Chemin de navigation

Left navigation

Additional tools

Autres langues disponibles: aucune


Joe Borg

Member of the European Commission
Responsible for Fisheries and Maritime Affairs

The future of ports - Part of our future vision for the Oceans and Seas

Address at the "Ports of the Future" GE and Port of Rotterdam Leadership Summit
Rotterdam, 28 June 2007

Ladies and Gentlemen,

Thank you for your invitation and for this occasion to present our vision of the future maritime policy for Europe's oceans and seas. Our ultimate goals - economic growth, more and better jobs and a higher quality of life in Europe's coastal regions - can only be pursued through innovation in maritime affairs. By this I mean: innovation in decision-making; in the way governments implement these decisions; innovation in the way we do business; innovation in the way we steer our maritime activities, and, of course, innovation in related science and research.

Given that innovation is an indispensable part of a European maritime policy, the combination of General Electric and the Port of Rotterdam as organisers of this event is most auspicious.

Shipping, as the main carrier of goods on the world market, is often referred to as the lifeblood of the global economy. Extending this analogy further, ports and their hinterland infrastructure, must therefore be its arteries.

Ports indeed play a central role in our economy. Although ports may originally have been built to simply load and unload ships, they have grown to become crucial industry and service hubs in a worldwide logistics chain. In turn, port cities have become prime locations for the sitting of industrial activities, for tourism and residential areas. Far from being dedicated to solely one activity, they have now become truly multi-functional. The Port of Rotterdam is an outstanding illustration of this.

The multi-functional role of ports and port cities means that ports' policy cannot be based on transport considerations alone. A broader perspective is a must. This needs to include environmental and regional development issues, as well as the relationship between the port and its host city, for example. In much the same way that ports deal with a multi-faceted reality so too does the maritime sector at large.

As our level of understanding concerning the complexities of the inter-relationships between maritime sectors rises, we have to ask ourselves one critical question: does today's approach give us the tools we need to guarantee a sustainable future for our oceans and seas?

Ladies and Gentlemen,

I would answer 'no'. No, we do not have the full range of tools that are needed, yet.

This has been confirmed in the results of the public consultation that followed the publication of our Green Paper on a future Maritime Policy, one year ago.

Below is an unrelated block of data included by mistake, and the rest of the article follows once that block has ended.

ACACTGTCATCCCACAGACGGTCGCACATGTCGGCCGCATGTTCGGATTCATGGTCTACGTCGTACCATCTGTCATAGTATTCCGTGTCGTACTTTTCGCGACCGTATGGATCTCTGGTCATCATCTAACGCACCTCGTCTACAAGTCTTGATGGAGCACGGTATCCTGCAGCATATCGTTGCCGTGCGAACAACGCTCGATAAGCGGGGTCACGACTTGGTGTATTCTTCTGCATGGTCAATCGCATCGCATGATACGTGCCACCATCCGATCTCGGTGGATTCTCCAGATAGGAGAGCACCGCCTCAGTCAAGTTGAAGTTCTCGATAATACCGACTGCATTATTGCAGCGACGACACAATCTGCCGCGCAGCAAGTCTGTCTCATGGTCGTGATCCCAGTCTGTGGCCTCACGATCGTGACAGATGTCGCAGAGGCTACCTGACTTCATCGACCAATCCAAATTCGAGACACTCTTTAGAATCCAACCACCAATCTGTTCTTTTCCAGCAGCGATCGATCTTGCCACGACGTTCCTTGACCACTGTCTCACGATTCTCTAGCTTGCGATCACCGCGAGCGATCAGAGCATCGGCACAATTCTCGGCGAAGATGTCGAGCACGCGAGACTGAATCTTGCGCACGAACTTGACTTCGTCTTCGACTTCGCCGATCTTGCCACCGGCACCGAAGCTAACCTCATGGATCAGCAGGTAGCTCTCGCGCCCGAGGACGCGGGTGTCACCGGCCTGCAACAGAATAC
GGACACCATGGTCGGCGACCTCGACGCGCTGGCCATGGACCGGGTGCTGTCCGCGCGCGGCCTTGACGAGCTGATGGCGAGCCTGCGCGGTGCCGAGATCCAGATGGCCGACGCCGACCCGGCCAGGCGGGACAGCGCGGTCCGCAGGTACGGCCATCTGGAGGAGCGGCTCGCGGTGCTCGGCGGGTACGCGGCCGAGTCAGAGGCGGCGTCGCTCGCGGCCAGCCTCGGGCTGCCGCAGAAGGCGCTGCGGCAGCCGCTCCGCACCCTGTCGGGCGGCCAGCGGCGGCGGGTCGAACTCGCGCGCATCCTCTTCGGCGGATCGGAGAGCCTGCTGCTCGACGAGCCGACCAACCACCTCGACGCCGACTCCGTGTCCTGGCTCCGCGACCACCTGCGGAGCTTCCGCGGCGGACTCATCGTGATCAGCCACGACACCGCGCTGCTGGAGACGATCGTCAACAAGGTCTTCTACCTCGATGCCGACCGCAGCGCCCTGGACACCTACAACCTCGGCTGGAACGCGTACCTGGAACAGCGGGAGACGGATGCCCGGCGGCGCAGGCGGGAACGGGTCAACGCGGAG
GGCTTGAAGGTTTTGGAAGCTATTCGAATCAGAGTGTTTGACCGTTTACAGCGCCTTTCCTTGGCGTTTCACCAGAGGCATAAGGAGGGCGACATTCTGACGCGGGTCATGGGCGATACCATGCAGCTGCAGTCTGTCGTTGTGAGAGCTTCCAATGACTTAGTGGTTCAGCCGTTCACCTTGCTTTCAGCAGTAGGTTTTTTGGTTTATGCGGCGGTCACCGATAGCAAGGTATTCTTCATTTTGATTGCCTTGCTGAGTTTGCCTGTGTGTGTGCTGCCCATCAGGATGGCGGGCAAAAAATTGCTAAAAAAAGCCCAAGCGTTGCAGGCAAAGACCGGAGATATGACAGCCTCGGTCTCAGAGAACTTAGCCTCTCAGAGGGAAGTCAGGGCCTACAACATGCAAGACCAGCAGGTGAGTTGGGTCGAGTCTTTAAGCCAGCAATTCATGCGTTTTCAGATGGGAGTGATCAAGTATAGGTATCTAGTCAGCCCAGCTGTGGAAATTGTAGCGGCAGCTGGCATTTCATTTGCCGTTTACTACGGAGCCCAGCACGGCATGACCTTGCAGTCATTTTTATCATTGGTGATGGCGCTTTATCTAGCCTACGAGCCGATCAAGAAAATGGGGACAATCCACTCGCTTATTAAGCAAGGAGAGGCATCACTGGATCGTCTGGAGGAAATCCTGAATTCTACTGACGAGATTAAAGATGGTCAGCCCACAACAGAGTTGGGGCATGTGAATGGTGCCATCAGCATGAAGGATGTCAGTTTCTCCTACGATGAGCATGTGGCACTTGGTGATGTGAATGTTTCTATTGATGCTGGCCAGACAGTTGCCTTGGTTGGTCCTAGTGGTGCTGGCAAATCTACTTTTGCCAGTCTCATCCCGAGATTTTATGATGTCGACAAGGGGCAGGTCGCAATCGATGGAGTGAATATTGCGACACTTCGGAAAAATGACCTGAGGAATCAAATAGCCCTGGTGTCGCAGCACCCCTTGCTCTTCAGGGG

Our stakeholders have proved themselves to be both active and willing participants. The Green Paper was in fact discussed at more than 250 events and stakeholders have also shown a keen interest in working together to find common ground for the benefit of all. I'm sure that this free and open way of communicating will continue in the months and years to come.

Allow me to give you an overview of some of the main issues that we hope to address in the future maritime policy.

Given that the Union's external trade is growing, along with maritime transport, to unprecedented levels - container traffic alone is growing at 11% a year – there are a number of trends which need to be addressed by Europe. An example of this includes the demands that are being made of both the shipping and port industries for strong capacity development.

The need for energy sustainability and security of supply is another important challenge for the European Union. At present this will probably require more offshore oil and gas drilling in Europe's maritime areas, however our energy goals for future years, will also demand the development of offshore renewable forms of energy. Flexibility in our energy supply will probably also entail new thinking about the transport of oil and gas by vessels and through pipelines.

The forecast for the development of maritime transport: of ports, logistics and better connections to Europe's hinterland, along with the development of offshore energy and energy transport, constitutes an important opportunity for Europe's industries, in particular for shipbuilding, marine equipment and under-water technology industries. The Commission has therefore engaged in a dynamic dialogue with these sectors.

The development of so-called 'maritime clusters', which are helping to promote the maritime economy and maritime industries in a number of Member States and regions, will be the subject of particular attention by the Commission within the new maritime policy.

From what I have said, I believe it is clear that maritime industrial development is critical to Europe's economy. It does however also raise questions relating to the sustainability of our oceans and seas.

The Commission is determined to decouple the development of maritime activities and marine environmental degradation. We believe that the integration of maritime development and marine environmental policies, through the creation of a new, holistic maritime policy can make all the difference. We are in fact adopting the Thematic Strategy for the Preservation and Protection of the Marine Environment and the third Package on Maritime Safety as pillars of our work on this front. We are also working hard to decide how to tackle emissions, including working out the ways in which the Commission can contribute to foster carbon capture and sequestration, including in the seabed. 

Coastal and maritime tourism is another industry that is enjoying rapid growth. Apart from the obvious benefits, it is also an opportunity for coastal regions to promote a higher quality of life.

I believe that maritime industries and environmental protection can only be enhanced simultaneously if we resort more to marine science and technology. The 7th Research Framework Program and the Waterborne Platform are positive actions of the Commission to develop marine and maritime research, covering a broad spectrum and I believe that there is scope to be even more ambitious. The European marine scientific community, gathered in Aberdeen last week, issued a Public Declaration calling for a new European strategy for marine and maritime research. I welcome this concerted stakeholder position.